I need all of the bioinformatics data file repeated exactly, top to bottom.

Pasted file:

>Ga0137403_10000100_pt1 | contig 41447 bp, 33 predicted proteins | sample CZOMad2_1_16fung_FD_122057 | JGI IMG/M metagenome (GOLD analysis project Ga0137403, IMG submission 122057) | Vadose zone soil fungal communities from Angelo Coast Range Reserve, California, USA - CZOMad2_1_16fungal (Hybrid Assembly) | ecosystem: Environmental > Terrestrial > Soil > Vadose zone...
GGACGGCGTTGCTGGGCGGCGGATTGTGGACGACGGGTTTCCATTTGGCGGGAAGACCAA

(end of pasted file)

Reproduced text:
>Ga0137403_10000100_pt1 | contig 41447 bp, 33 predicted proteins | sample CZOMad2_1_16fung_FD_122057 | JGI IMG/M metagenome (GOLD analysis project Ga0137403, IMG submission 122057) | Vadose zone soil fungal communities from Angelo Coast Range Reserve, California, USA - CZOMad2_1_16fungal (Hybrid Assembly) | ecosystem: Environmental > Terrestrial > Soil > Vadose zone...
GGACGGCGTTGCTGGGCGGCGGATTGTGGACGACGGGTTTCCATTTGGCGGGAAGACCAA